While most people prefer the less complex sound of the Gravikord with the tone bar applied, the sound of the instrument with the tone bar removed can be desirable in some slower more lyrical pieces. The tone bar lifters are designed for this purpose. Remove tension from the tone bar by sliding the moveable plastic ties on the spring rods all the way back. Then the tone bar lifters are manually positioned under the spring rods of the tone bar so that they just lift the bar off the bridge. This is done before playing an appropriate piece. Then the full sympathetic sound of the instrument is now produced, similar to playing the piano with the sustain pedal engaged all the time, only more so. During playing the bridge can be partially dampened by pulling the instrument to the player’s chest, momentarily depressing the bar onto the bridge. With the lifters engaged the instrument also has stronger sound and larger dynamic range. Beautiful long crescendos can be created by pressing the tone bar firmly to the bridge with the player's chest while plucking very lightly, then slowly releasing the pressure on the tone bar while increasing the force of plucking the strings until the bar is lifted off the bridge and you are plucking the strings very strongly. This has a strikingly pleasing effect because the sound of the instrument simultaneously goes from the quiet simplicity of the dampened state to the full harmonic complexity of the un-dampened sympathetic state. So it becomes a crescendo not only of volume but also of harmonics. For decrescendos do the opposite.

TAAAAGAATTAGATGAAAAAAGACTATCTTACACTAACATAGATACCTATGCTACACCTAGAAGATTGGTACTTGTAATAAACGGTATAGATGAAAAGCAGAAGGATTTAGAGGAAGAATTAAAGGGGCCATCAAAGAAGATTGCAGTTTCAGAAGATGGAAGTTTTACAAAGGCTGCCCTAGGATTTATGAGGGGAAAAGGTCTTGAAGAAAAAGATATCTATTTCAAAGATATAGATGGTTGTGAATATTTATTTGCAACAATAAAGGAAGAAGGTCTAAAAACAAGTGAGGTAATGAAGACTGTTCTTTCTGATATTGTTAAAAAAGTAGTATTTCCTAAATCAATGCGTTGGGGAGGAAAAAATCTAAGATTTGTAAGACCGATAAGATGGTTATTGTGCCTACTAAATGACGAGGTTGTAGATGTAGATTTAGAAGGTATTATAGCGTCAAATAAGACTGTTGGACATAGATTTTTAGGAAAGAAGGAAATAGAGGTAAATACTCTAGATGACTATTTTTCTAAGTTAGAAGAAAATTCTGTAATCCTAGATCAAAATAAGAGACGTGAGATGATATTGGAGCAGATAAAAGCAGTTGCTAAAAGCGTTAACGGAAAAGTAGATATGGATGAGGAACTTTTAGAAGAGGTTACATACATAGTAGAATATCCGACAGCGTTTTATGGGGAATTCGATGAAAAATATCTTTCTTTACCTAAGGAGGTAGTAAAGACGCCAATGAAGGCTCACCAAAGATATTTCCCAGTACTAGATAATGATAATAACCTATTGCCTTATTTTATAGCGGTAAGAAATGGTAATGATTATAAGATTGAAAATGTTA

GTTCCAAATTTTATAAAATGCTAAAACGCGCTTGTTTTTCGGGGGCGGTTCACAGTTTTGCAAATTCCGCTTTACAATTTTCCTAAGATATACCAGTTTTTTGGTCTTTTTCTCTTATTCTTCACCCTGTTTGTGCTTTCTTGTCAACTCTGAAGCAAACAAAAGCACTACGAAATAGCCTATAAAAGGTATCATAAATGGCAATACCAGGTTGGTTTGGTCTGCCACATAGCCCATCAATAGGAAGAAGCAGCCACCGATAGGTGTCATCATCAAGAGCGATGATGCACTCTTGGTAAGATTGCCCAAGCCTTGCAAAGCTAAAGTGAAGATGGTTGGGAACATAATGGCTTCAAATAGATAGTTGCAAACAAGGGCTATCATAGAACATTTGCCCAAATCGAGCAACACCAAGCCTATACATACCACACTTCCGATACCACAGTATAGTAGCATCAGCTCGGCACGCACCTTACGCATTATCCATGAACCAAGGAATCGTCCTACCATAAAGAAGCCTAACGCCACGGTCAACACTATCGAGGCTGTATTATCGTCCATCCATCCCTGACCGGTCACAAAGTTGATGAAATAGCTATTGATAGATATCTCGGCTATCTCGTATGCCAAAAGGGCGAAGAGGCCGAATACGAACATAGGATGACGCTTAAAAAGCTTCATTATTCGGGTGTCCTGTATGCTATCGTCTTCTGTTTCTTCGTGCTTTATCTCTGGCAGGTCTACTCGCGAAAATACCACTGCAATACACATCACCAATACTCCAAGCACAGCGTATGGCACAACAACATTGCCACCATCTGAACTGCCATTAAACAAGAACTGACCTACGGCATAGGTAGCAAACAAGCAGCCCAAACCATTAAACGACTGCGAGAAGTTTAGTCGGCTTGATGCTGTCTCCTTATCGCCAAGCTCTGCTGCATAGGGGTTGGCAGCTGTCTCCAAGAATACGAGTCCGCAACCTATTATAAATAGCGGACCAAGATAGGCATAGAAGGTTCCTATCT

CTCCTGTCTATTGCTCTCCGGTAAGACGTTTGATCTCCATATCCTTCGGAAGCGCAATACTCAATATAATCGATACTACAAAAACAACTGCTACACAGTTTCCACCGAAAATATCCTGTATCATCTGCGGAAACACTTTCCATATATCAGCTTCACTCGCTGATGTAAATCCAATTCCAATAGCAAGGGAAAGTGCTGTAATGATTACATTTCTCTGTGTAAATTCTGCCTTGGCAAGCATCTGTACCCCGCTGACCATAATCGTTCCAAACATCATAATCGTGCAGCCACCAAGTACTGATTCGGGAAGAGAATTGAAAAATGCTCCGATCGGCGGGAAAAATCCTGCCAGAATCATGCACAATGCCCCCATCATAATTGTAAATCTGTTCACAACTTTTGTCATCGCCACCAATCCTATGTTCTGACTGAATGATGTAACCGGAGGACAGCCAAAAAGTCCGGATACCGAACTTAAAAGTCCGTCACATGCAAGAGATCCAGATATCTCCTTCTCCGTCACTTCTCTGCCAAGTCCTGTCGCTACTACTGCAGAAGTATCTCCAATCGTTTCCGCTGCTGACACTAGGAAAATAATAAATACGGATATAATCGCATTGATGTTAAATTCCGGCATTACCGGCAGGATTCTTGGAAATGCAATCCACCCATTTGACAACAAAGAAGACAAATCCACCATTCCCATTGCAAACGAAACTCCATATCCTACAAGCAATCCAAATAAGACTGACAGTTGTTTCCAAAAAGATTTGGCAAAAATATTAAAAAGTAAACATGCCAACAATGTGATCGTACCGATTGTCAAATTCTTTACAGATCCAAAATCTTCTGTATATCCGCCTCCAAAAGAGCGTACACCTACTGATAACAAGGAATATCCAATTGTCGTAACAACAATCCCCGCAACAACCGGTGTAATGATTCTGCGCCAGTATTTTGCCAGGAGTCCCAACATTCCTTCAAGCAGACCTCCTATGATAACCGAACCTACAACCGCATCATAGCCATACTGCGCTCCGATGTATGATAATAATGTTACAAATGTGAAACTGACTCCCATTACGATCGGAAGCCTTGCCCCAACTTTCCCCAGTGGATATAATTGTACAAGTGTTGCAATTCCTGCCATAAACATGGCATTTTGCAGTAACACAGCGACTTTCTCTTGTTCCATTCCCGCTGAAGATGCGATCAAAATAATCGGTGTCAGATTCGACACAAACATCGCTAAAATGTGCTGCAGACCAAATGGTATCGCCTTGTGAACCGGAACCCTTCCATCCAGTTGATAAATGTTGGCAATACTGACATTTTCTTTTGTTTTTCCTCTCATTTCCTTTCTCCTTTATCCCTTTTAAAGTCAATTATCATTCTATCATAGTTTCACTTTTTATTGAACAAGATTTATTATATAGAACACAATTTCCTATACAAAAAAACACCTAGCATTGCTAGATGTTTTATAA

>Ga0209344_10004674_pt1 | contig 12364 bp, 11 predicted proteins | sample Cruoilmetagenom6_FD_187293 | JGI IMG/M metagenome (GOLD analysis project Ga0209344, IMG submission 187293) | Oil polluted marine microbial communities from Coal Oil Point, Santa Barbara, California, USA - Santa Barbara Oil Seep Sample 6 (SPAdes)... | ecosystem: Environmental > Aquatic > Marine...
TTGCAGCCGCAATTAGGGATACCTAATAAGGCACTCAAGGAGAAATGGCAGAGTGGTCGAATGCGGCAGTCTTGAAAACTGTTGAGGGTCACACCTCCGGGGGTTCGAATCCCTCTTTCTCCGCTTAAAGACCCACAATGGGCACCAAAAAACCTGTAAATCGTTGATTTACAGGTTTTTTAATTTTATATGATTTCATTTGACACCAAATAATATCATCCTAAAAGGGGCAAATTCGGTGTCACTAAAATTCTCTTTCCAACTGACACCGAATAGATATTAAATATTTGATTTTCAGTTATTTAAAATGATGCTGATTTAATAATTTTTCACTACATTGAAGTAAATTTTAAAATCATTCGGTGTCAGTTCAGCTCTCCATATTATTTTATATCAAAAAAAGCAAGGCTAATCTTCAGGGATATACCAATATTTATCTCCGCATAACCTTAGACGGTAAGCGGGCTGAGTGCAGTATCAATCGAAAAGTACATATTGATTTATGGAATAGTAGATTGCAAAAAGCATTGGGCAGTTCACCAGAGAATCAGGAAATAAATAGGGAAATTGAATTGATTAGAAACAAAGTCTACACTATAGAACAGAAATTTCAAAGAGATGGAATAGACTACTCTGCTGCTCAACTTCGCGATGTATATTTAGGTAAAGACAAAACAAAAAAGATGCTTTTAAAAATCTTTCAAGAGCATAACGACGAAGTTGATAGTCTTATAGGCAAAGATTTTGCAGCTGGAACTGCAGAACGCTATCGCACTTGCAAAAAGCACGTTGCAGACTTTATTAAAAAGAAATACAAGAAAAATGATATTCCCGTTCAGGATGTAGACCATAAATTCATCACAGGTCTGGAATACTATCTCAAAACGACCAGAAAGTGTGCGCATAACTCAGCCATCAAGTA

An easy tremolo can be achieved by grasping the handles firmly and giving a strong rapid shake to the whole instrument. This can be used effectively on slow pieces and for dramatic phrase endings.